It’s a snowy weekend as I draft this with a cup of hot cocoa in hand I went over my survey of 385 young librarians before, as well as critiqued my own methods. In this post, I’ll try working with Excel data. Please bear in mind that a) I’m blogging my own learning curve, and would love your feedback, and b) I got responses from only 1% of the 40,000+ MLS graduates in the past ten years alone. This all points to a need for more discussion, and more people exploring the data
Working in Excel: Cleaning the Data
I’m going to work with the 2014 Recent MLS Grads survey, so I hope you’ve reviewed the basic results and survey methods. If you haven’t run numbers in Excel before, do pause and read School of Data’s intro to data in Excel, or better yet, the Data Journalism Handbook.
Should we be running data in Excel? Well, it’s clunky compared to other statistical tools, as Eva Goldwater at UMass points out: it takes a lot of time, doesn’t like missing values, only lets you do simple stuff, and limits how you can re-arrange and visualize data. But on the plus side, you’ve probably used it, and can find a computer that runs it easily.
Descriptive Statistics in Excel: Librarian Salaries
You’ll see below that I asked individuals to report their salary a) before library school, b) during library school, c) 6 months after, d) 2 years after, and e) 5 years after MLS graduation. To get these numbers, I cleaned up punctation from the numeric data. By looking at the raw data, I noted that some responses seem to be typing errors (an annual salary of $430,000? Was that $43,000… or am I working in the wrong library?).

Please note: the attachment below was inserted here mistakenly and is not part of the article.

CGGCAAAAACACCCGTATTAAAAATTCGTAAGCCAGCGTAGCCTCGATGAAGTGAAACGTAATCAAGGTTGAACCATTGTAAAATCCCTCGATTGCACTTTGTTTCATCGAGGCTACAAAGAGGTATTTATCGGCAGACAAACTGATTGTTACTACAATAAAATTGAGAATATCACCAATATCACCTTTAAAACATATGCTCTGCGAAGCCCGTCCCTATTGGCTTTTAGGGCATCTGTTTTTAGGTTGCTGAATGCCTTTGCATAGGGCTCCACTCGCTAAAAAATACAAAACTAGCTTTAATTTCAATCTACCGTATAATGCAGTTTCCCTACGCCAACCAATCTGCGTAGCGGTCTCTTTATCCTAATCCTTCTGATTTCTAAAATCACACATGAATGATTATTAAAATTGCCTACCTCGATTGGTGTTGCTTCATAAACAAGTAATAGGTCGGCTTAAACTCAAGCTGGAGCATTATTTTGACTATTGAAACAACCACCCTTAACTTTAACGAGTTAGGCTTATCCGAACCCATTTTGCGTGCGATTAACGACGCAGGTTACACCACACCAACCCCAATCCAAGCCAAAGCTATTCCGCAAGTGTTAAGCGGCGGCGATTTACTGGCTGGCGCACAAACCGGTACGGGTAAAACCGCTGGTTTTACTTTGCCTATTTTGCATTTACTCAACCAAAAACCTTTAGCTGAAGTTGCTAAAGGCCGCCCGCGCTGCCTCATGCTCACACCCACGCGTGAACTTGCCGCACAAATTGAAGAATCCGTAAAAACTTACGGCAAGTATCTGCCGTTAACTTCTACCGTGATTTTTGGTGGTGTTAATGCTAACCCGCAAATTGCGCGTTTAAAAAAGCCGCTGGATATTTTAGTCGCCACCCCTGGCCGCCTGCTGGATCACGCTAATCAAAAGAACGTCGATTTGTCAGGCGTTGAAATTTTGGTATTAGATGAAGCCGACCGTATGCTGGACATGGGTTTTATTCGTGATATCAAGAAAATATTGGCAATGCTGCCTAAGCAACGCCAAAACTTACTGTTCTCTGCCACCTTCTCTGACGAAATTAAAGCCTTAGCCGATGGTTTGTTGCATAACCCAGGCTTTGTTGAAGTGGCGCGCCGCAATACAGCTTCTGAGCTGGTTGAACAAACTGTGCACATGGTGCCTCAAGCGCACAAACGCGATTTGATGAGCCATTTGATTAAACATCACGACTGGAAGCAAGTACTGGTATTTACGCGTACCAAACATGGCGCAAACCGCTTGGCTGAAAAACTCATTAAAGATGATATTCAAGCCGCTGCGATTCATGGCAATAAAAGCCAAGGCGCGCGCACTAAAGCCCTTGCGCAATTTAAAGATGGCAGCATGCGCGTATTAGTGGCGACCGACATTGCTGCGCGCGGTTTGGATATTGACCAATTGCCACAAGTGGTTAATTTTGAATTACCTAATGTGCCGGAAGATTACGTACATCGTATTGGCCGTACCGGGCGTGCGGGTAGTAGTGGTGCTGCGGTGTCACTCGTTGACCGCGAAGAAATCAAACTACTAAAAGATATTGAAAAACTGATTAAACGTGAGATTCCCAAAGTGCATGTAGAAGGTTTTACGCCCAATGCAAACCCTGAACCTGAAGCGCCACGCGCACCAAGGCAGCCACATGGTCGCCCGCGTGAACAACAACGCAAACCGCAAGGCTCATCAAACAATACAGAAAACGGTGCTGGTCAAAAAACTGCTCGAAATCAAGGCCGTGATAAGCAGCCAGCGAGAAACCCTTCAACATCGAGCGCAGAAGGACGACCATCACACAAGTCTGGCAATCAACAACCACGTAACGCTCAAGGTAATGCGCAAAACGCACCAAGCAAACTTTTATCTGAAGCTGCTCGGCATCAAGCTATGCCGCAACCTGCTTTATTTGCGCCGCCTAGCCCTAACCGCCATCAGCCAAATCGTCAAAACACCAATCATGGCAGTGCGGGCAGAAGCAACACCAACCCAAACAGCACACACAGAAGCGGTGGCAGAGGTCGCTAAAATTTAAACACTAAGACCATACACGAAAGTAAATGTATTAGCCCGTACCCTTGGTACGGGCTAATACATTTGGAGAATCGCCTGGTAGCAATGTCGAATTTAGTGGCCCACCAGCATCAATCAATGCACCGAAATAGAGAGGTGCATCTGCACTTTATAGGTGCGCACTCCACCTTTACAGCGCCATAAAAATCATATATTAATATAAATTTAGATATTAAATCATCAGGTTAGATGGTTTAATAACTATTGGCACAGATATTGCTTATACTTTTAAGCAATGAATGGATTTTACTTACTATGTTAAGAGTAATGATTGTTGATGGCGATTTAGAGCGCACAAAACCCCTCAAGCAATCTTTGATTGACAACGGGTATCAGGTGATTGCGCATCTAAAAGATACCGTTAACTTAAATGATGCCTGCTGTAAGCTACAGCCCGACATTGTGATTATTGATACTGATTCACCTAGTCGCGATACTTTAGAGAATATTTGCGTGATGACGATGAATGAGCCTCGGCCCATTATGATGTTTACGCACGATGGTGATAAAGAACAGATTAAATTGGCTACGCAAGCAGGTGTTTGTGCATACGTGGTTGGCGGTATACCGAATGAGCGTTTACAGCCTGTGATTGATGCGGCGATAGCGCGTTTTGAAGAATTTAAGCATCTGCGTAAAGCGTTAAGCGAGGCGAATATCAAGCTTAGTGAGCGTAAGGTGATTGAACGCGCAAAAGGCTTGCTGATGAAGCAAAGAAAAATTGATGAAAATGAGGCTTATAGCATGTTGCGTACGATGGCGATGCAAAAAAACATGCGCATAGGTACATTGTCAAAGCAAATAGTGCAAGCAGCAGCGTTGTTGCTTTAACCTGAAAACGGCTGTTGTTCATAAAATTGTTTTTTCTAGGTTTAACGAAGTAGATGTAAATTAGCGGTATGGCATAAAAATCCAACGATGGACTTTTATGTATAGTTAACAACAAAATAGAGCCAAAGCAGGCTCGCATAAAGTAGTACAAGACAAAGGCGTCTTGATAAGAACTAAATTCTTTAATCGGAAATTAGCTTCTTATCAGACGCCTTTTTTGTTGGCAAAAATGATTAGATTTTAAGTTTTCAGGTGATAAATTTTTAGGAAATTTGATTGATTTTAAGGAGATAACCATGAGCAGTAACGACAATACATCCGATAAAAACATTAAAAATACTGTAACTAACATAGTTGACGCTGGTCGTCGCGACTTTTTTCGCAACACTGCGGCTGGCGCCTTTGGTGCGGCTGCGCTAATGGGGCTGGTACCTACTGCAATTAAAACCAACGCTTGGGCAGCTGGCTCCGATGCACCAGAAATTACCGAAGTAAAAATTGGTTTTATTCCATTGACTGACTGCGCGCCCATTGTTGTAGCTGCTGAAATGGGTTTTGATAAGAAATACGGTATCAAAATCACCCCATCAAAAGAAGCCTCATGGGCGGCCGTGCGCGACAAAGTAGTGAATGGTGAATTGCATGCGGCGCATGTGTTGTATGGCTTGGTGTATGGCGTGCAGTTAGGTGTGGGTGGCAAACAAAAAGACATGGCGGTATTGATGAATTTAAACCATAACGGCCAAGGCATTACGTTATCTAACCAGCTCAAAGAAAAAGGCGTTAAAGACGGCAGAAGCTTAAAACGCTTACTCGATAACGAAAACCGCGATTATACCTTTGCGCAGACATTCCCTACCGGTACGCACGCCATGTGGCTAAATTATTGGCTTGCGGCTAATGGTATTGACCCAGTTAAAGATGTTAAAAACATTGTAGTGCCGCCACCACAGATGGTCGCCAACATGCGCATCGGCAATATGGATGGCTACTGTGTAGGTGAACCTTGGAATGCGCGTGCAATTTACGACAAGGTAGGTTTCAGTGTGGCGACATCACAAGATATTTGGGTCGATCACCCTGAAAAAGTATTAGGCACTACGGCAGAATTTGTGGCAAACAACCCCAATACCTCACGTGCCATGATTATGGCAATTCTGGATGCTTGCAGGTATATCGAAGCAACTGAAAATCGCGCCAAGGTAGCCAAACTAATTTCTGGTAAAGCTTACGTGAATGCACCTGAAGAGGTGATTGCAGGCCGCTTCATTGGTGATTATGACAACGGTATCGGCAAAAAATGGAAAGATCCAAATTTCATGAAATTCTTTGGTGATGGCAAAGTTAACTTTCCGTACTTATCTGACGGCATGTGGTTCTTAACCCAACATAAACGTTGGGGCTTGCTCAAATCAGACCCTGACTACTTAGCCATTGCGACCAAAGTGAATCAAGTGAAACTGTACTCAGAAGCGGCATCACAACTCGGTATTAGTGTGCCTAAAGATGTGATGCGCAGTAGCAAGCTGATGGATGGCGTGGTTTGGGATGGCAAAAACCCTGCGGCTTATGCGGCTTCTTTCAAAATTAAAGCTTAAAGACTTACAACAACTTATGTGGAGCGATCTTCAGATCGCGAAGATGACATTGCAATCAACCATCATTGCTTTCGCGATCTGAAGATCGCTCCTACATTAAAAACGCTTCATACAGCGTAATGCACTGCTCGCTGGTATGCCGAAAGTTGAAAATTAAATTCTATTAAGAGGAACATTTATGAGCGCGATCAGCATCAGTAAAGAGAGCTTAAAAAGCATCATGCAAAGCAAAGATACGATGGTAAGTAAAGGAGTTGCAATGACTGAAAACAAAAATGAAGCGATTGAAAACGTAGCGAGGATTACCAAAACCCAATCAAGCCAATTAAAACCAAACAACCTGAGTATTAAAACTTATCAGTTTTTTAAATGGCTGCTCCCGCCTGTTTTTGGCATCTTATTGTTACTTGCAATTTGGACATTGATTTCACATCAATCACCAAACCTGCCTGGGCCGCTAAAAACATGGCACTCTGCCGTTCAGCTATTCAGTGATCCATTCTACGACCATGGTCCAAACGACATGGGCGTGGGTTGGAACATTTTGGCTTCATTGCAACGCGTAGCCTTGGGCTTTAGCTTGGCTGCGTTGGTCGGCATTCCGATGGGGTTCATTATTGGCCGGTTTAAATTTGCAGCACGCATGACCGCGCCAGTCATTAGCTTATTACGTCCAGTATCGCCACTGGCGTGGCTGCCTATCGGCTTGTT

For descriptive statistics, I copied non-$0 salary data on a new page, then ran descriptive statistics on each column (data tab –> descriptive stats). What you see took a half hour of fiddling to produce. I’m suspicious of how outliers may have impacted the results, even using the median, but I like the detailed statistics produced:
Salary before MLS, during studies, and 6 months/2 years/5 years after.
Above, then, we see a median wage of $22,900 before grad school, $18,000 during school, $35,000 six months after graduation, $40,000 two years after, and $47,000 five years after. Note that the ‘count’ of responses drops after two years out, due to the recent grads, and also that these statistics only include those who had a non-zero salary. Including unemployed folk in the totals would make it a bit lower! Continue reading →